Epic MX vs Epic Dragon.

I just recently got my RED Epic back after RED installed the new “Dragon” chip.  I borrowed an Epic that still had the MX chip and shot side by side tests to see how much better the Dragon chip actually was.  I found a few surprises.

First off, I updated both cameras to the current release builds 5.1.51 and black shaded both of them after cameras had reached operating temp at adaptive at 65c.

IMG_4748the weather was a bit unsettled (as it always seems to be when I seem to have time to do these tests) so I decided to put on a 35mm Red Pro prime on the Epic MX and a 50mm RPP on the Dragon and move the cameras a bit to mimic same frame size of midground so I could roll both at the same time so exposure would be identical.  I set them for the same stop, which if I recall was something like f 8 1/3.  according to the false color overlay the Dragon had more info in the highlights before clipping.  In fact a small patch of white sky which clipped on the MX was apparently not clipping in the Dragon. I shot myself in my garage workspace that has diffused top light and a nice window for testing overexposure.  If I shoot in the afternoon there is a piece of an apartment building across the street that gets hit with sun, providing an excellent detail/ overexposure test element.  People have complained in the past about RED’s rendition of skin tones.  I think this is wildly overblown.  I have never had an issue with it, at least under daylight color temps, which is how I shoot the majority of my stuff.  The Dragon is supposed to be much better.  I did not notice much of a difference, nor did I see any problems with the old one.  One note is that with the new chip comes some new settings in REDCine, the app that lets you “develop” the Raw footage from the camera.  before Dragon there was “Redcolor 3” for color rendition, and “REDgamma 3” for gamma.  With Dragon there now is “Dragon Color” and “REDgamma 4.”  while I think you should use Dragoncolor for rendition off a dragon chip, don’t be fooled into thinking REDgamma 4 is automatically better.  It tends to be a bit crunchier than REDgamma 3 which under normal circumstances helps make a punchier image, but when testing over under exposure range, may fool you into thinking the Dragon chip has even less range than the Regular Epic.  Of course, professional graders probably would just use REDlogfilm (which is flat and holds onto the most range) and make their own curve based on the scene. but in this case I wanted to do a relatively unbiased side by side test.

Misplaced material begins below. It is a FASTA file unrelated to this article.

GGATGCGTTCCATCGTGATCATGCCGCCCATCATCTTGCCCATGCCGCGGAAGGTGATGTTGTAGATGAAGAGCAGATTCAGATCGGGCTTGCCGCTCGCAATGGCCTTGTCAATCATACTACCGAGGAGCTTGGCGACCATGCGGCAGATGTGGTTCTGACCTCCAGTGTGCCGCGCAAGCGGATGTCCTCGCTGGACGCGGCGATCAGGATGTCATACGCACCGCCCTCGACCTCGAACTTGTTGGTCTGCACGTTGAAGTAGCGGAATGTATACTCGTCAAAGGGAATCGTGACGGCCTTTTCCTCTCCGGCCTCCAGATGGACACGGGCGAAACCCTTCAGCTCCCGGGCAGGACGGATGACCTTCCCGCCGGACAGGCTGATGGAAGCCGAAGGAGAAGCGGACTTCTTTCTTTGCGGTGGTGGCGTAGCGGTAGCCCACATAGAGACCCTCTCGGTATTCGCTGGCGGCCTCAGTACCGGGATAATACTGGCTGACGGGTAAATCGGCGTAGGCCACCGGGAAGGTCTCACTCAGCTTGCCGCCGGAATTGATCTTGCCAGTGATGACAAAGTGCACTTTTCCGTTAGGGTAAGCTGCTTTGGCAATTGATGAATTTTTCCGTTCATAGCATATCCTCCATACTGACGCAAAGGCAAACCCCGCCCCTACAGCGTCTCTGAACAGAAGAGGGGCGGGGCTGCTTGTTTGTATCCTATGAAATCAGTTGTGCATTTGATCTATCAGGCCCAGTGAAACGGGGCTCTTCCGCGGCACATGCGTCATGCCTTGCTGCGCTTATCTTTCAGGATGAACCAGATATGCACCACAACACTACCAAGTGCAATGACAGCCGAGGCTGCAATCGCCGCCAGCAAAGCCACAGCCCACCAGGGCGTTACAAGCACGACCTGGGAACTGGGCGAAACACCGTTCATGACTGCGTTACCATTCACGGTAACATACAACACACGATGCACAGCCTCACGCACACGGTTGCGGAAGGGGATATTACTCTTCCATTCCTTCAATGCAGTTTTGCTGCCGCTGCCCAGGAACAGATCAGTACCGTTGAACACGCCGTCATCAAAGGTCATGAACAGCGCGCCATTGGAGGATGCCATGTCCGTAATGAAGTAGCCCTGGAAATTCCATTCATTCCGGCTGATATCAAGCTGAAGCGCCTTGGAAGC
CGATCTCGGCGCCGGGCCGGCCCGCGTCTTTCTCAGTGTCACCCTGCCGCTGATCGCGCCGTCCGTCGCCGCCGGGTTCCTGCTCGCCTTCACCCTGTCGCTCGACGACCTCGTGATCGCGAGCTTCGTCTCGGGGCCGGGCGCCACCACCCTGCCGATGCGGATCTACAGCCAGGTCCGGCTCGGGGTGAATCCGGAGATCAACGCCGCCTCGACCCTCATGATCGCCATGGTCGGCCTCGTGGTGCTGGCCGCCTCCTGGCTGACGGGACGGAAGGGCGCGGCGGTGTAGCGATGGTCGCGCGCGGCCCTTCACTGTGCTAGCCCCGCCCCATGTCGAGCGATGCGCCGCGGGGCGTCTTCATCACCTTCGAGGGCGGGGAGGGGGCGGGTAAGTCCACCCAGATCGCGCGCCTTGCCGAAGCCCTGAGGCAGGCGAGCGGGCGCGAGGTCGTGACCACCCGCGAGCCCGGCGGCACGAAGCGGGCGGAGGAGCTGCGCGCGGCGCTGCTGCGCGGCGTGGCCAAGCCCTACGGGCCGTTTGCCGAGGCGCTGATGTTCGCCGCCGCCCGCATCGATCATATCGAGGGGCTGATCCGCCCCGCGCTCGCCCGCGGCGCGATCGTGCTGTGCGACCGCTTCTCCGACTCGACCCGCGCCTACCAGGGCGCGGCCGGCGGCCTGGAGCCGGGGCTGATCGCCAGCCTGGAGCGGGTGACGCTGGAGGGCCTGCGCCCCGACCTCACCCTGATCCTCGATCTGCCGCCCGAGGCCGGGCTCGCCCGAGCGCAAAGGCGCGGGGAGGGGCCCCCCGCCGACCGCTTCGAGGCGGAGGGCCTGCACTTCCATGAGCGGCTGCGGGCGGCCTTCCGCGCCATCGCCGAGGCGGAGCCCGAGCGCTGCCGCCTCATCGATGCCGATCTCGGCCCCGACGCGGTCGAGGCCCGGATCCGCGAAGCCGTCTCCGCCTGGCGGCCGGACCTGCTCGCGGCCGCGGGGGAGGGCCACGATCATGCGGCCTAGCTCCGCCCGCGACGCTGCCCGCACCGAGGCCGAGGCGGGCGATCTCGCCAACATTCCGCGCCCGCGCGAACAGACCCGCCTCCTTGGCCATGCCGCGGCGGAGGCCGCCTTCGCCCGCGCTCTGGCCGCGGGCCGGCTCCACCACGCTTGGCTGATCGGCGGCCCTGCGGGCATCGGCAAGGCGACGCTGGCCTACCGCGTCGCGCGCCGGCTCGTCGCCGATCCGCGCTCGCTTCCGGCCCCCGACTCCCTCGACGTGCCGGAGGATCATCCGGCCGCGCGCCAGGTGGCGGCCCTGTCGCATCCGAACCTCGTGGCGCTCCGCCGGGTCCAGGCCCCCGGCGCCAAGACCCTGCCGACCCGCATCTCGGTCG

screenshot from REDcine.

screenshot from REDcine.

Below are some interesting screen grabs:


Side by Side Dragoncolor Vs REDcolor3

Side by Side Dragoncolor Vs REDcolor3

Dragon on the right, Epic-MX on left. Dragon set to Dragoncolor Epic MX set to REDcolor3  More detail in Dragon, and slightly less red tint to the skin.


Now here is a detail of the highlights: Dragon on the right, Epic on the left.  Both set to REDgamma3. slightly more highlight detail on the Dragon chip as expected.

RG3 Dragon vs MX
Don’t be fooled into using REDgamma 4 just because it is better.DRAGON RG4 VS EPIC RG3 Here is the same footage

but Dragon chip is rendered at REDgamma4.  It is very hard to tell which chip has the advantage in this scenario.brick looks about the same, maybe slight advantage Dragon, but leaves look hotter on the Dragon.

Now here is the same thing in REDlogfilm. You will see the Epic MX chip clips magenta showing the white is clipping.  Not so in the Dragon. as you might expect.

Epic-MX vs Dragon in REDlogfilm

Epic-MX vs Dragon in REDlogfilm


This is Epic MX on left and Dragon on the right

This is Epic MX on left and Dragon on the right. both at 5600K, 800 ISO, 8:1 compression.  Dragon at 6KHD and Epic-MX at 5KHD.